BWW Review: Hidden Cabaret Presents Mark Nadler - RUNNIN' WILD: SONGS AND SCANDALS OF THE ROARING '20s
Heigh-Ho, My Merry Rainbow Tribe! Bobby Patrick your RAINBOW Reviewer here. Putting the silent T in cabareT to bring you all the T...
Well, my dear ones, Bobby is always up for a good revival and Monday Night at The Secret Room brought us just that. Reviving their "New York Cabaret's Greatest Hits" series after the tragic loss of the Metropolitan room and a three-year hiatus, Stephen Hanks and Jeffrey Hamblin wisely chose a sure thing for their G-HITS premiere at the Secret Room, home to Hidden Cabaret. Mark Nadler has stalked the cabaret stages of NYC for 25 years or more bringing us his big top clownery, music to die for and stories to amaze and amuse one and all. That Nadler is a big personality on stage is the understatement of this New Year. Blowing into the space like a Dorothy Gale-force wind, the title of his show - RUNNIN' WILD: SONGS AND SCANDALS OF THE ROARING '20s - becomes blisteringly apparent. In his white dinner jacket, black tie and toting a violin case he jokingly menaces the audience like Machine Gun Kelly. What was actually in the case would be revealed later in the show.
So what is the show, you may ask - the show is Mark. He is the show, the show is him and SONGS AND SCANDALS OF THE 1920S is merely the vehicle to deliver Mark to his adoring audience - an audience that goes with him wherever he plays. Mark is an unparalleled musician and singer whose piano playing is a true phenom and his vocals are some of the finest, smoothest, and richest you will here in our Cabaret's these (or any other) days. I am also reliably told, he is quite the hoofer, a talent that was NOT on display with SONGS AND SCANDALS, sadly, because we all know... Tappy Make Me Happy. Mark's performing style is an energetic torrent of humor, big gestures, and uber gay campery that appeals to a crowd for all their love like a manic Danny Kaye, which might get old if it weren't for all the talent that backs it up. Mark is, in fact, an old-world night club musical comic that is there to put on a show for one and all giving everything he has with volume that "Goes to 11." Volume, however, was an issue on the night as Mark loves to jump up from behind his piano for his storytelling, leaving his mic behind and making his audience (especially at the back where we were) adjust to his unamplified voice. Now, don't get Bobby wrong here, Nadler can project as well as any performer and anywhere else this could be perfectly fine, but the space at The Secret Room, acoustically, would challenge an un-miked Merman. Nevertheless, Nadler puts forth his stories with verve and panache and cultured theatrics; each story rehearsed, each line measured, each lengthy pause planned, all of his come-hithers to his audience like an inebriated party guest who has been invited and then made it his mission to entertain one and all. A party that everyone will remember years after and say, "Remember that time Nadler got to the piano..."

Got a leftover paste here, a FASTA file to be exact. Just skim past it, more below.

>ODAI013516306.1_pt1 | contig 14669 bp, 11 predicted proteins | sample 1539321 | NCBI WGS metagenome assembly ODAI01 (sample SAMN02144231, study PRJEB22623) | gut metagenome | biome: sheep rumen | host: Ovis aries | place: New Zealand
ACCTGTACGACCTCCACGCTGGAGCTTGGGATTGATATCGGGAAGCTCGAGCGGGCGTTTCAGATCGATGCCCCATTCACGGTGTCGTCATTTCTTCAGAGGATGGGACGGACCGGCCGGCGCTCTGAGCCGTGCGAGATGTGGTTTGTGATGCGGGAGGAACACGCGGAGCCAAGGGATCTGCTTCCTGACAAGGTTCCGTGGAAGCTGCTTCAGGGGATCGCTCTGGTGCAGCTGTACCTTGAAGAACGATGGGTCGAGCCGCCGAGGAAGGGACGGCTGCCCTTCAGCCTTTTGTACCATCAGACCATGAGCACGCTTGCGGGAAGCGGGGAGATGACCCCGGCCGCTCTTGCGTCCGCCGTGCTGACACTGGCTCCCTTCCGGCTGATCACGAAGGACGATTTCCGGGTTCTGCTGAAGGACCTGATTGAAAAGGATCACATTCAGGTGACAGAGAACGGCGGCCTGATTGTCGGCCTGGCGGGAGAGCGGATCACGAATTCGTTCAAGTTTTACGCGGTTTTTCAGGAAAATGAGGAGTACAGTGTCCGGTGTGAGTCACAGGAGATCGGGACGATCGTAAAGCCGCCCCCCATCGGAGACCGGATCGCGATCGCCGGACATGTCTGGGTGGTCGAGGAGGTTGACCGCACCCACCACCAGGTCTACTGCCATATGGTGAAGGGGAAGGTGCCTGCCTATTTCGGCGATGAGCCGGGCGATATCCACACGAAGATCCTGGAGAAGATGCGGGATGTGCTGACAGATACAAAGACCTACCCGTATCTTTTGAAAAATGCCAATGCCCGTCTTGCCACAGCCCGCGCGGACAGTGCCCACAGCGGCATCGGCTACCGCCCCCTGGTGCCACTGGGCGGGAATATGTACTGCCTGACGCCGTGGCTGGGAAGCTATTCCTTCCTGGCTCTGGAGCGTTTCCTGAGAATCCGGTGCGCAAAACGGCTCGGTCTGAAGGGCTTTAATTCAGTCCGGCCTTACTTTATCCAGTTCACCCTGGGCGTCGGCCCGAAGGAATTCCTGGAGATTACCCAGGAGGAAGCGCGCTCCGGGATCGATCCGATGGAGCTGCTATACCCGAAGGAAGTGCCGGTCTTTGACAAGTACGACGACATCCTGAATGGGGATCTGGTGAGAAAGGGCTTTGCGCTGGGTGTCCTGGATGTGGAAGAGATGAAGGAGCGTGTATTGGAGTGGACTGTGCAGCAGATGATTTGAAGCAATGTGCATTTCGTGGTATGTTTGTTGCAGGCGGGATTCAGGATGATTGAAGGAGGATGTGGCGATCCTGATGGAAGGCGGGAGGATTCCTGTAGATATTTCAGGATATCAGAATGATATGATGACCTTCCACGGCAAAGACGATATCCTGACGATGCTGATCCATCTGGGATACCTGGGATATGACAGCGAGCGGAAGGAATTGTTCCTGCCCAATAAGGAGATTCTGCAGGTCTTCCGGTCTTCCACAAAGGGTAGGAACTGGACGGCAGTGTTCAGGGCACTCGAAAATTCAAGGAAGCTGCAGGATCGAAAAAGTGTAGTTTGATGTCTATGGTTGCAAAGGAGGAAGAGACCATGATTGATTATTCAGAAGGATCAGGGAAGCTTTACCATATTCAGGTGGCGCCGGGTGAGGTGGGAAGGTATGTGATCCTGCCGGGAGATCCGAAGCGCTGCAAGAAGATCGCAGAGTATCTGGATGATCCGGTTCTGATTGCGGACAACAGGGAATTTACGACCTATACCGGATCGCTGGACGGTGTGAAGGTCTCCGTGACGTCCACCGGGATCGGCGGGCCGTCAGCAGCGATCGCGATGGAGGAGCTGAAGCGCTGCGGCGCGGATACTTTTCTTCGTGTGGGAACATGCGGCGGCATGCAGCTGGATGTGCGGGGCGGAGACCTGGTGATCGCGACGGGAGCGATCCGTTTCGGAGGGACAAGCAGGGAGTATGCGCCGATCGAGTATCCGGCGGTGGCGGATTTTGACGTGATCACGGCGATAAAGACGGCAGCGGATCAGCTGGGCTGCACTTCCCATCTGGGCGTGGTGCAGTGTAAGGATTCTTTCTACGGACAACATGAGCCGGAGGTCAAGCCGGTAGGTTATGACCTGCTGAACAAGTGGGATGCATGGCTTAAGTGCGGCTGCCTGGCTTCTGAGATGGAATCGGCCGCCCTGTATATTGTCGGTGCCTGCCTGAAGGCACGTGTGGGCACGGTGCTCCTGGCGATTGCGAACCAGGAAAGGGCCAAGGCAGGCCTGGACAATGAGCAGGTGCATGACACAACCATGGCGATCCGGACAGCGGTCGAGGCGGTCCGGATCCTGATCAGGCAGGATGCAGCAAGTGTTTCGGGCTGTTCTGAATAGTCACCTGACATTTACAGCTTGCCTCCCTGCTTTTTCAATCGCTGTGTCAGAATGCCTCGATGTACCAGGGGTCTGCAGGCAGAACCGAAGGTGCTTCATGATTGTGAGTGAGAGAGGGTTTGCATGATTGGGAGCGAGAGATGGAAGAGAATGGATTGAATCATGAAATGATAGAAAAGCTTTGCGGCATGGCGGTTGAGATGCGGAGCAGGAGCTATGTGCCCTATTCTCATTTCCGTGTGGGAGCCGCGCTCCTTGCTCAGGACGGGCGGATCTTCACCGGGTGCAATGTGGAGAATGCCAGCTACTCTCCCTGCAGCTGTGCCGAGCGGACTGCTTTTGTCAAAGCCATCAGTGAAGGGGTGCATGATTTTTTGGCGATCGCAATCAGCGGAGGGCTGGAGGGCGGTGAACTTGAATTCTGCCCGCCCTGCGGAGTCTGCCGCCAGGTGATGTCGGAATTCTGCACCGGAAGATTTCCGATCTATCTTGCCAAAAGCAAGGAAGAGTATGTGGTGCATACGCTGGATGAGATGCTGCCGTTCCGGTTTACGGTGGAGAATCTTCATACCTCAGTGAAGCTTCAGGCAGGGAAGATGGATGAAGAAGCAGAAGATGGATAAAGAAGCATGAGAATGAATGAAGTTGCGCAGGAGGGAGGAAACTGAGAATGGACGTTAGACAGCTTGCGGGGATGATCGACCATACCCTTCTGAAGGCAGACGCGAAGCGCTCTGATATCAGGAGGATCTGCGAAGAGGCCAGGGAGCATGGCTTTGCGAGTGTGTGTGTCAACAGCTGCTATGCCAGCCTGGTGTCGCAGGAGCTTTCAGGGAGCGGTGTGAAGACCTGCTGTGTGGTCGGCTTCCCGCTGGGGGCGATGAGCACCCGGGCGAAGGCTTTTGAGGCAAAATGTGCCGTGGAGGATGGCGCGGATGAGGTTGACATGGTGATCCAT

His love of the Roaring 20s is apparent in his encyclopedic knowledge of the songs, the era, the people and their stories. Telling tales from Drag legend Jean Malin's brawl in a bodega in full lady's evening wear to Aimee Semple McPherson's "abduction" mixed with Clara Bow's Heroine addiction all the way through Libby Holman's wild party that cost her husband his life, Nadler so enjoys the story-telling, and the theatrics of it all, at times he fails to realize that it can be a long long way to his happy(ish) endings. The payoffs at the end of his stories do make it worth it, but at 2 hours traffic of his stage, he could stand to pick it up a bit. All of his tomfooleries are hung on a beautiful trellis of songs from the 20s which he performs with relish and accomplished musicality. He sings LET's MISBEHAVE to invite us all in to hear the antics of WILLY THE WEEPER, MINNIE THE MOOCHER, & MACK THE KNIFE. He croons LOVE FOR SALE, BODY & SOUL and goes dark with LIME HOUSE NIGHTS.
All of it was monstrously wicked and silly and unfortunately, we had a good time... Oh, and what was in Mark's violin case? See the show the next time he performs it and find out because Bobby gives Mark Nadler's - RUNNIN' WILD: SONGS AND SCANDALS OF THE ROARING '20s a solid 3 ½ Rainbows Out Of 5.